IPM Star Recipients
DALLAS – Two North Texas school districts, with help from Texas AgriLife Extension Service, have earned national recognition for controlling pests safely and efficiently from the IPM Institute of North America.
The Carrollton-Farmers Branch and Plano school districts earned Integrated Pest Management Star certification, according to the institute. The suburban-Dallas districts are the first in Texas and among only 33 others in the country with the distinction.
“The districts have been working long and hard since 2002 to meet the rigorous standards set by the institute,” said Janet Hurley, an AgriLife Extension program specialist in Dallas who works with the districts on pest management. “IPM Star certification is the highest praise a district can get for managing pests.”
Though the certification comes without a cash prize, it can be a badge of honor and proof to parents that the districts are doing their best to maintain healthy environments, said Victor Melton, environmental specialist for Carrollton-Farmers Branch.
“We take IPM very seriously,” Melton said. “It’s become a part of our culture.”
Carrollton-Farmers Branch officials will receive formal certification at a school board meeting on June 26, said Hurley, who will make the presentation. Plano officials will receive their certification at a meeting to be scheduled for August.
“The key to our success has been our employees’ willingness to take IPM training to heart and apply what they know at their facilities,” said David Lewis, who coordinates Plano’s pest management program.
Danny Roberts, the Carrollton-Farmers Branch coordinator, said the program runs counter to traditional approaches. He cited a problem with swarms of crickets at an athletic stadium last year.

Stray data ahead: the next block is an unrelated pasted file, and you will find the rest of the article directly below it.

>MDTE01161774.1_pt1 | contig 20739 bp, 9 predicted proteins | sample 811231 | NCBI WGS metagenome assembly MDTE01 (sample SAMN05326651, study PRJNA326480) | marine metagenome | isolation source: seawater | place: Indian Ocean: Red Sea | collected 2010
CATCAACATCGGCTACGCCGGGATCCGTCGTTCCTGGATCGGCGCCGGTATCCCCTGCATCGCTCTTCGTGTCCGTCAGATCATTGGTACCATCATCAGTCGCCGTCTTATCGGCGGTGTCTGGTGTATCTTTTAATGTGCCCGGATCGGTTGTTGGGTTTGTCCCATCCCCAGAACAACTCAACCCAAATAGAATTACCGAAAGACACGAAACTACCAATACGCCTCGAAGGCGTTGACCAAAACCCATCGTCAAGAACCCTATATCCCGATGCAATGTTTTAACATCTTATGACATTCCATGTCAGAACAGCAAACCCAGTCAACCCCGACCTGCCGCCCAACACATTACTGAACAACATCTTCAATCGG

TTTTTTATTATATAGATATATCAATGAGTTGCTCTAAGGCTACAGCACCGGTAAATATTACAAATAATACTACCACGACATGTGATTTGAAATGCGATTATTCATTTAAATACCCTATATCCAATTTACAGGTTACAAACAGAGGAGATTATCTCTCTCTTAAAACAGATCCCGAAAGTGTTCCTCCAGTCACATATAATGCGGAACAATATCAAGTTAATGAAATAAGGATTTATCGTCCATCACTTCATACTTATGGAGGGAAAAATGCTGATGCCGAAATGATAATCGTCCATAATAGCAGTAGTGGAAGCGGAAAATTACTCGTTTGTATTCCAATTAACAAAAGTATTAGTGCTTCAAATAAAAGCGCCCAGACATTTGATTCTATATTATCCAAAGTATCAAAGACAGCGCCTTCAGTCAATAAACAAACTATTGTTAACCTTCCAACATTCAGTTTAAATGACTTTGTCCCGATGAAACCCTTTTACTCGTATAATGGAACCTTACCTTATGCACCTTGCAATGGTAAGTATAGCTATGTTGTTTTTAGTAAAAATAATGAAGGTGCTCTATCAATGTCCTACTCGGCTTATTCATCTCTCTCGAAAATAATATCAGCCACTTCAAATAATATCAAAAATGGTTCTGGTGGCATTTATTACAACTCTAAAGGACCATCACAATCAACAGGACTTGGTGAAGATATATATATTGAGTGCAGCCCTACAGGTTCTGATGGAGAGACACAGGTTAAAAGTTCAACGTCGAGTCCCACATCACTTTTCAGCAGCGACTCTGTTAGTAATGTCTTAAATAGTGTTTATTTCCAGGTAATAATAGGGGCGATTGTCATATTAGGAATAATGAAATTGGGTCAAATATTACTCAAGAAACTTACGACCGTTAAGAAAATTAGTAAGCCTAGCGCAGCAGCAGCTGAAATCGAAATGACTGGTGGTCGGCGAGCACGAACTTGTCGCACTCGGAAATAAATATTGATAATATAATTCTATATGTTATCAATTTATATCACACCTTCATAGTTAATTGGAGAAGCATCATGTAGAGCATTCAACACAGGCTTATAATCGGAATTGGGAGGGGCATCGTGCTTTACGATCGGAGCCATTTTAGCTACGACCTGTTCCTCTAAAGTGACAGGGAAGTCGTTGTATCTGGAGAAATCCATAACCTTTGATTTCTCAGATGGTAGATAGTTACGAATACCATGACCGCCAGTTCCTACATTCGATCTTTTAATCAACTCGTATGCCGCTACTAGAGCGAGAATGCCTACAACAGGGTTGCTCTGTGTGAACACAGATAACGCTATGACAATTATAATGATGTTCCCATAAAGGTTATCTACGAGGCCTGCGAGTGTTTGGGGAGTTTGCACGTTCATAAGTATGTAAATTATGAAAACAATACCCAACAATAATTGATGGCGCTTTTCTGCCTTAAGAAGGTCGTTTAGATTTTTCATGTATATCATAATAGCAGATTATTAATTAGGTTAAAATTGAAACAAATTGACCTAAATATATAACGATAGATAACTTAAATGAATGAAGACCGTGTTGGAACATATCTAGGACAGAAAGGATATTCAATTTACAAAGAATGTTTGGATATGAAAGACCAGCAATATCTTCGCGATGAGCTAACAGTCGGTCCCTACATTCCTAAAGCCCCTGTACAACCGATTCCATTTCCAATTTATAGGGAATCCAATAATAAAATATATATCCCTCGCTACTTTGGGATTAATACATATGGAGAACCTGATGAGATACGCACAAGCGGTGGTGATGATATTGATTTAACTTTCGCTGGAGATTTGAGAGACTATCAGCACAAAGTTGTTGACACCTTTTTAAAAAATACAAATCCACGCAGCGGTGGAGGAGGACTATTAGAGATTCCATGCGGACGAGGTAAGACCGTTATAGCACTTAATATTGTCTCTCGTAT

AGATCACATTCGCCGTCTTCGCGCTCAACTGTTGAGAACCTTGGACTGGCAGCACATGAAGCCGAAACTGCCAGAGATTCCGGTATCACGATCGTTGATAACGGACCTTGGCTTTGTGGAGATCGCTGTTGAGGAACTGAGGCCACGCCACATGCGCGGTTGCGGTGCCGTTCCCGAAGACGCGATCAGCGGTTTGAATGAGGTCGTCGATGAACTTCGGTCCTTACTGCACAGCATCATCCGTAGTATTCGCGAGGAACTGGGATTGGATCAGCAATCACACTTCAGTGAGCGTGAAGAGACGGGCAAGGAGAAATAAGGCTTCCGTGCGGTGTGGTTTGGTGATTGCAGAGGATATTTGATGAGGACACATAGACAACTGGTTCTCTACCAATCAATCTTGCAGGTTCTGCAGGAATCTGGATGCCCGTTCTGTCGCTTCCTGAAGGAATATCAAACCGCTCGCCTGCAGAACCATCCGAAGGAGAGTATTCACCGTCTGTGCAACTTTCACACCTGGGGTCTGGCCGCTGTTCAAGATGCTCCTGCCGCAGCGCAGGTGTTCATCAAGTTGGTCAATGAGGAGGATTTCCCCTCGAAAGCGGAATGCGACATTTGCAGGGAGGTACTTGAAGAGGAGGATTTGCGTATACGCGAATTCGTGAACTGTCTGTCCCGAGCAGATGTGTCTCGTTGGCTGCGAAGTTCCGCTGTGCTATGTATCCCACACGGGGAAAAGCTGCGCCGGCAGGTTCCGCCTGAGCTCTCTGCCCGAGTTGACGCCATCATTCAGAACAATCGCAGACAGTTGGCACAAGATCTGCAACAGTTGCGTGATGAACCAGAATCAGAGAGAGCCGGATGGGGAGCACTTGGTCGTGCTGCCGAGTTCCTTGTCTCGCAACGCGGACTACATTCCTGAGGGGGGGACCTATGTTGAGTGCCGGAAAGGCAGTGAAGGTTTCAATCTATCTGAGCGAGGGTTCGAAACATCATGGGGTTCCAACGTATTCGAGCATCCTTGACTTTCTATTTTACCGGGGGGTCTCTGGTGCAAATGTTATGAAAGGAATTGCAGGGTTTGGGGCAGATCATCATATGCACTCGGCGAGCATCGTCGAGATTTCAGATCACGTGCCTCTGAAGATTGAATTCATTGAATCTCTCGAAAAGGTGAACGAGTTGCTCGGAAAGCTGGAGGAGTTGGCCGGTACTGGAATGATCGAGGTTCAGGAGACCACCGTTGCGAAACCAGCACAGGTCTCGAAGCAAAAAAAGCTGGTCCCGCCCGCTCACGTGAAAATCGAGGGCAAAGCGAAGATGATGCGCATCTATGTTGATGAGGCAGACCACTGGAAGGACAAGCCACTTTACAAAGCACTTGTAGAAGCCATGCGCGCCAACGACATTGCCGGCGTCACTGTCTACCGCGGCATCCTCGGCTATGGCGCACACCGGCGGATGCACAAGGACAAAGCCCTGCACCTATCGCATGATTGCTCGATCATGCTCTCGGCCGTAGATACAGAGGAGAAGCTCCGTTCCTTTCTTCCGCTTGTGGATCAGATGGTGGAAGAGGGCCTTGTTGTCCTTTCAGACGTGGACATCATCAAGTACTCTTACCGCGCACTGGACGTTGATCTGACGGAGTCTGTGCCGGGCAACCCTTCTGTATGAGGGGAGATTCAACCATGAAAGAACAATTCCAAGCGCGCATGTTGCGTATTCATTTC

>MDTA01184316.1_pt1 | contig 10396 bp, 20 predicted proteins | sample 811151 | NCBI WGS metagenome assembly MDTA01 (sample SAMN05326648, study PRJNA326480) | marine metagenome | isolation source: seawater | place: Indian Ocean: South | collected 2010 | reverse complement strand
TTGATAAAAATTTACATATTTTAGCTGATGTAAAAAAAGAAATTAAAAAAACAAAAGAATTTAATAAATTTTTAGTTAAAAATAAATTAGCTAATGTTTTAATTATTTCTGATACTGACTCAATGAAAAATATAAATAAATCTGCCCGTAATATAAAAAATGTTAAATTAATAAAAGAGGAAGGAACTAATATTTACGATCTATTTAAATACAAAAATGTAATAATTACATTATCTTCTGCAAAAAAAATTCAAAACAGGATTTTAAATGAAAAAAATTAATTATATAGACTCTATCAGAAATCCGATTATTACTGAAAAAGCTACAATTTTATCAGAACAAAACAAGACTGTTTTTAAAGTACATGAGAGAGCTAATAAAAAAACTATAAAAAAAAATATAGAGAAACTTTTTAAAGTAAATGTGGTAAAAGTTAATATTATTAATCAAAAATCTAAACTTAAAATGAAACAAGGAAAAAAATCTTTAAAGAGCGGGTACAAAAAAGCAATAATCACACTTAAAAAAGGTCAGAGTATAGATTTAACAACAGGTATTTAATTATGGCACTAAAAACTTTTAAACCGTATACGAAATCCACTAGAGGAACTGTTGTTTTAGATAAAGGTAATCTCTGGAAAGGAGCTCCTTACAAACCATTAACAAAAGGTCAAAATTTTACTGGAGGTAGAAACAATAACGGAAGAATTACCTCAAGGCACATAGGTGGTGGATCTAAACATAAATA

“The traditional approach would have been to spray pesticides in the stadium and on the fields used by our students, but that would have been a temporary solution,” Roberts said.
“Instead, we inspected the area and nearby buildings and found that the crickets were nesting and feeding in elevator pits,” he said. “We got them out; and keeping the pits clean has made an enormous difference.”
The IPM Institute of North America, a non-profit organization based in Madison, WI, sets pest management standards and consults with companies and public agencies nationwide, said Dr. Thomas Green, president of the institute.
Practitioners of integrated pest management learn pest biology and use the knowledge to reduce pest-control costs and hazards, Green said. The program relies on regular inspections to detect and correct conditions that attract common pests, such as mice, rats, raccoons, ants and roaches. They use pesticides only when necessary, and use the least-hazardous chemicals possible.
The districts earned certification after passing a 48-point inspection of their policies, programs and facilities, Green said.
“Despite everyone’s best intentions, pest problems are bound to crop up even in the most well-managed facilities,” he said. “The difference is that good managers know when and where pest trouble is likely to come from, and can fend off pests with smart solutions.”
During training, district employees learned a wide variety of pest-control measures to deprive the unwanted creatures of the food, water and shelter they need to thrive in a building, Hurley said.
Some measures include: screening attic vents; sealing utility conduits; repairing cracks in pipes, walls and foundations; trimming tree branches away from roofs; and diligently cleaning food remains throughout buildings.
Formal policies and consistent, thorough recordkeeping help districts stay on task, she said.
Hurley coordinates the Southwest Technical Resource Center for IPM in Schools, which is housed at AgriLife Extension in Dallas. The center was established in 2001, with help from the U.S. Environmental Protection Agency, to promote awareness of integrated pest management and provide technical support to schools and childcare facilities in Texas, Oklahoma and New Mexico.